Monday, November 07, 2005

Week 6 Resou, Evalu & Analy

We've been reading Global Transformations: Politics, Economics and Culture by Held, McGrew, Goldblatt & Perraton. Here are some thoughts from the first couple chapters of the book.

Their historical description of the emergence of territorial nation-states and the "rules" that governed their interactions with each other was interesting to me. One thing that struck me was how the Westphalian model that developed from 1648 into the 18th and 19th centuries seemed to set up the global 'society of states' in such a way as to easily allow the global market to be dominated by one (or a few) overpowering nation or economy. All nations were seen as "equal before the law," and yet because the understanding was that differences between nations would be "settled by force" the wealthiest or largest nations could easily dominate the global economic landscape by sheer show of power. It's clear how that model set up the global colonial domination of
Europe as a whole and Britain in particular in the 19th Century. The developing understanding of the free sovereignty of each individual nation somewhat ensured that empires in the model of Rome would no longer exist, but the "principle of effective power" (essentially that might makes right... survival of the fittest) meant that new empires of global economic presence and influence like Great Britain's in the 1800's (on which the sun never set) were free to flourish, to the detriment of weaker, poorer nations.

The similarities between the evolving and pervasive global dominance of
England in the 19th century and the current state of United States global influence are uncanny to me. As territorial or political imperialism diminished, global domination of trade routes, precious natural resources, and socio-economic systems became the new model of influence. "Powerful national economic interests were often able to retain hegemonic positions over former colonial territories through the replacement of 'a visible presence of rule' with the 'invisible government' of banks, companies and international organizations" (Held et al, 45). In a somewhat Westphalian way, the sovereignty of each nation is recognized more now than ever and yet the United States has been so dominant on the global landscape... mostly in those same "invisible" ways... through pervasive financial systems, internationally influential corporations, and organized associations of nations in which the U. S. can so easily enforce its own national interest.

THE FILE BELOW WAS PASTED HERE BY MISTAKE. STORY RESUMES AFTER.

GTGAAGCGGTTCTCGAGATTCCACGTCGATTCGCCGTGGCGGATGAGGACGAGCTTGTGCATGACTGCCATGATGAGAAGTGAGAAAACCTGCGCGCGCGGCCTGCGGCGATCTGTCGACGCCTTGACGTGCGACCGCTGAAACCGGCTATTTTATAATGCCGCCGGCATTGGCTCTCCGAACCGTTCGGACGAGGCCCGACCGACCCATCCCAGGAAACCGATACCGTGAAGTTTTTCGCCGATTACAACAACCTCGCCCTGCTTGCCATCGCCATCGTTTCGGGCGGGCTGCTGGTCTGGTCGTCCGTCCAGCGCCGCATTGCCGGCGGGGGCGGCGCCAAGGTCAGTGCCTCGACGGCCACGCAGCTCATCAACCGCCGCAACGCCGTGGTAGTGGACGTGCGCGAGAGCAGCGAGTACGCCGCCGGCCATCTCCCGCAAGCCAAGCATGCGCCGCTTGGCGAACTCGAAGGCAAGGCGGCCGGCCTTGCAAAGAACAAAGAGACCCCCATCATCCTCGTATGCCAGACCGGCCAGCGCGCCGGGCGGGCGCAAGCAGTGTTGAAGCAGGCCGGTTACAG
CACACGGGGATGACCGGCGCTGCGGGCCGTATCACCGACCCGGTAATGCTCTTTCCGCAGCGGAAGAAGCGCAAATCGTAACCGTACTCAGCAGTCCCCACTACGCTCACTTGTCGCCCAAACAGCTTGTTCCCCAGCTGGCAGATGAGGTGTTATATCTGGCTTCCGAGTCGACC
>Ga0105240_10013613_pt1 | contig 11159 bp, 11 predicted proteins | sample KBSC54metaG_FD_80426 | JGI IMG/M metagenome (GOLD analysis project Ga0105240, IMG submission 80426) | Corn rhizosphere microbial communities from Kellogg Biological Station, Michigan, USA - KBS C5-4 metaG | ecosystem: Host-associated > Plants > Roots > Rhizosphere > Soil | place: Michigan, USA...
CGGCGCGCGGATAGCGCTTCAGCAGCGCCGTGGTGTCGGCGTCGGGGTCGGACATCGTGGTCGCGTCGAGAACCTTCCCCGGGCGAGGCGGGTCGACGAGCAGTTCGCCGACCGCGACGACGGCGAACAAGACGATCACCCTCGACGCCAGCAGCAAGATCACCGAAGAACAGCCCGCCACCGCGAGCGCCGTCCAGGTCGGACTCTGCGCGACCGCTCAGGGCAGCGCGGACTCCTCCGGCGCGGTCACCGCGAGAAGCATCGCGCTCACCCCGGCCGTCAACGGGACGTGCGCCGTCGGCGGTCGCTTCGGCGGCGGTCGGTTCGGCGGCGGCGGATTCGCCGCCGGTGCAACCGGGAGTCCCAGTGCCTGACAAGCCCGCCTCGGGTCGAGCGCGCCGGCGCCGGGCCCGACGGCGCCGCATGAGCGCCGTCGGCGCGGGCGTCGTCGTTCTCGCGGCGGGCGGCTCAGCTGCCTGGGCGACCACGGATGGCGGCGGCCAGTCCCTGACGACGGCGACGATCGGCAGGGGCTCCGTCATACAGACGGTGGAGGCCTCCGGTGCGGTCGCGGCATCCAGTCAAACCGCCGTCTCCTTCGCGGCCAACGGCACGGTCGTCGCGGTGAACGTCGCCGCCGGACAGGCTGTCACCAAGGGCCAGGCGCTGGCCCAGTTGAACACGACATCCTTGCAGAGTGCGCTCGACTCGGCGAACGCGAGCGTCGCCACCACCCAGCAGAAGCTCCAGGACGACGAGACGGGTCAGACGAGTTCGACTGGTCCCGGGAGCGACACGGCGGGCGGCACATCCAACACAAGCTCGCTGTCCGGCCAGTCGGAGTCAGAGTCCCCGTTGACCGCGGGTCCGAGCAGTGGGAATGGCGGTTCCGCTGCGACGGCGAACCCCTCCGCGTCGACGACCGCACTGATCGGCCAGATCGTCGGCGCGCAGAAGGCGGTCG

From a Global Media perspective the thing that intrigued me the most was the effectiveness of
England's implementation of speedy global communications. The connecting of their colonies with a submarine cable telegraph system must have been the first electronic global media. The ways that helped them cement their influence globally via quick communication and global dissemination of British-dominated information is a fascinating historical counterpart to the United States' pervasive use of global electronic media for leveraging cultural influence through its number one worldwide export: Popular Culture.

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